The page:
Eruditorum Press

Single vision and Newtons sleep debt

Skip to content

Elizabeth Sandifer

Elizabeth Sandifer created Eruditorum Press. She’s not really sure why she did that, and she apologizes for the inconvenience. She currently writes Last War in Albion, a history of the magical war between Alan Moore and Grant Morrison. She used to write TARDIS Eruditorum, a history of Britain told through the lens of a ropey sci-fi series. She also wrote Neoreaction a Basilisk, writes comics these days, and has ADHD so will probably just randomly write some other shit sooner or later.Support Elizabeth on Patreon.

17 Comments

  1. Anton B
    October 11, 2013 @ 3:28 am

    I know everyone's a little diverted by other news today but can I just thank you for another excellent SJA post. I never considered this as a narrative collapse which might affect the parent show and your tying it to the father/daughter relationship and the effect of non-existence. Rose's father being defined by his virtual absence while Andrea becomes defined by our own existance in a world in which she doesn't exist, even in the form of her absence.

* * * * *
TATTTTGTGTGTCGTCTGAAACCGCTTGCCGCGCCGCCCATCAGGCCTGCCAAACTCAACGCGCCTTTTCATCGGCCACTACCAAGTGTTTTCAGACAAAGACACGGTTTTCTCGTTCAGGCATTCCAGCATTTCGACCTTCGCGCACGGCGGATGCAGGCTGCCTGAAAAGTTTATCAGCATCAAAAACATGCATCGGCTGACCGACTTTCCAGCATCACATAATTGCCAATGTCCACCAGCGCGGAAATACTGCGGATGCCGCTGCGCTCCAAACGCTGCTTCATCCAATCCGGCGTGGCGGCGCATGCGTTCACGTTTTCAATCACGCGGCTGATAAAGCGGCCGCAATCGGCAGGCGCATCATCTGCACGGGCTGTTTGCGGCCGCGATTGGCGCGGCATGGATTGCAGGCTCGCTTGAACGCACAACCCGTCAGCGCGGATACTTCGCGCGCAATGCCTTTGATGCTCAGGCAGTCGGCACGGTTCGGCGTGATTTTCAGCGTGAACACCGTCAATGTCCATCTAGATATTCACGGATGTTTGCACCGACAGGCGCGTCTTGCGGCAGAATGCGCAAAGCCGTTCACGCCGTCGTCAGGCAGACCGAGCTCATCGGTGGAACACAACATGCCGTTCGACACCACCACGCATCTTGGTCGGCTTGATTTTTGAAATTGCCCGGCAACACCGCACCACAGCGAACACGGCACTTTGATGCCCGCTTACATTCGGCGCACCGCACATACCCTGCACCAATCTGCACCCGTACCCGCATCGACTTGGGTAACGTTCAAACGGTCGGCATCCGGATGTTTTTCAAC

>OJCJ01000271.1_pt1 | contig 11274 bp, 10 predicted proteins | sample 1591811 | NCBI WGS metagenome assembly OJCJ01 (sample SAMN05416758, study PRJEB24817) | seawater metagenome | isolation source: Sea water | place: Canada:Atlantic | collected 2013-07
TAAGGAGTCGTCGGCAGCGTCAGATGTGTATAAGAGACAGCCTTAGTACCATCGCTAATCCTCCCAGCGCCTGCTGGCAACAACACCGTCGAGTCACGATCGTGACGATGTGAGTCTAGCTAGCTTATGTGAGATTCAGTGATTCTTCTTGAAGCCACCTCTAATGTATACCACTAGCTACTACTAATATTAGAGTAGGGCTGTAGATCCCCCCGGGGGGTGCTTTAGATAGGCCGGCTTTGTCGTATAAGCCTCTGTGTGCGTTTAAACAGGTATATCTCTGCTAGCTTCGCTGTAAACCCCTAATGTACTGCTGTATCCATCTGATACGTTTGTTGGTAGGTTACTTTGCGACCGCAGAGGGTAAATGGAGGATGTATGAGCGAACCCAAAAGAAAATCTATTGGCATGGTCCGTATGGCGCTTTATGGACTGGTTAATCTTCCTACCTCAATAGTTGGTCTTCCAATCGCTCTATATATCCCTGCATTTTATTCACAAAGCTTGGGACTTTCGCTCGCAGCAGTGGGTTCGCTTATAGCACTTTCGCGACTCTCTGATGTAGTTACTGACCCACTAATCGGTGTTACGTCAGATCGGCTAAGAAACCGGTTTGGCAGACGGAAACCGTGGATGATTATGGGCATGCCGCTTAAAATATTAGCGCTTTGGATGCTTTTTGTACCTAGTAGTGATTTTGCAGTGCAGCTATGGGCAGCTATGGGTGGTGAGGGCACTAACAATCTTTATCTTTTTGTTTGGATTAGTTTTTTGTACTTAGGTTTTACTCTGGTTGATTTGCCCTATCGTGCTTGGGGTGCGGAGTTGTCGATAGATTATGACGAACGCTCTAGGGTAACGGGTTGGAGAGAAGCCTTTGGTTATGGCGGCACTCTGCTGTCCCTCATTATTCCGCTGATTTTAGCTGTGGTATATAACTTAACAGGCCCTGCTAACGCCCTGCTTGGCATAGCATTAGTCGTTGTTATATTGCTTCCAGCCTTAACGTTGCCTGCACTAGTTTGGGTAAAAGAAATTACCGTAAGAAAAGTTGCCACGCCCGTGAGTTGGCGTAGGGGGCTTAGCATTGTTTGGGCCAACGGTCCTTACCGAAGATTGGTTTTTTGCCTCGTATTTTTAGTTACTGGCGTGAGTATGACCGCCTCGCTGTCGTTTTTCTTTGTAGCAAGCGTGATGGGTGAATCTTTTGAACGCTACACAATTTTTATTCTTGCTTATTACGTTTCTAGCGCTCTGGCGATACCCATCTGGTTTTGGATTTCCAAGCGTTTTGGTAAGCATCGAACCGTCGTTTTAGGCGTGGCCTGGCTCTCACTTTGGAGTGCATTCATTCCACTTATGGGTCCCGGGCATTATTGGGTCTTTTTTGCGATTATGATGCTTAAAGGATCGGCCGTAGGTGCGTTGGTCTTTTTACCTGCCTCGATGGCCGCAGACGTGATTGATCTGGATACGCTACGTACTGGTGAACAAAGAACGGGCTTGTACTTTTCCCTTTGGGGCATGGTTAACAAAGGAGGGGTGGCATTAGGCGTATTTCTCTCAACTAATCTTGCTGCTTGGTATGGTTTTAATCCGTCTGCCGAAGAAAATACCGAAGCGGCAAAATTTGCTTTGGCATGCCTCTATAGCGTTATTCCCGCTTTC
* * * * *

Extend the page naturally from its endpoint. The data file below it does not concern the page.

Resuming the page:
' …the Trickster’s motivations…are at once straightforwardly evil (destroy the planet) and oddly impersonal. The Trickster is destructive not out of malice, but because that is the Trickster’s nature: destructive chaos. Its very presence harms the narrative.'

    I think The Trickster is an underused and underdeveloped adversary for the Doctor (who has himself been described as a trickster, there's a potential plot right there). I'd love Moffat or whoever comes next to revive the character to play against the Capaldi Doctor.

    Reply

  2. Seeing_I
    October 11, 2013 @ 4:25 am

    I agree, he's a great character, and the makeup is genuinely creepy (when done right, which it wasn't quite in his next appearance). I found the scenes of Andrea demanding to know why her existence was less important than Sarah Jane's to be very moving. And in a GREAT piece of meta-textuality, Andrea was played by Jane Asher, who was considered as a casting choice for the new companion before they hired Elisabeth Sladen!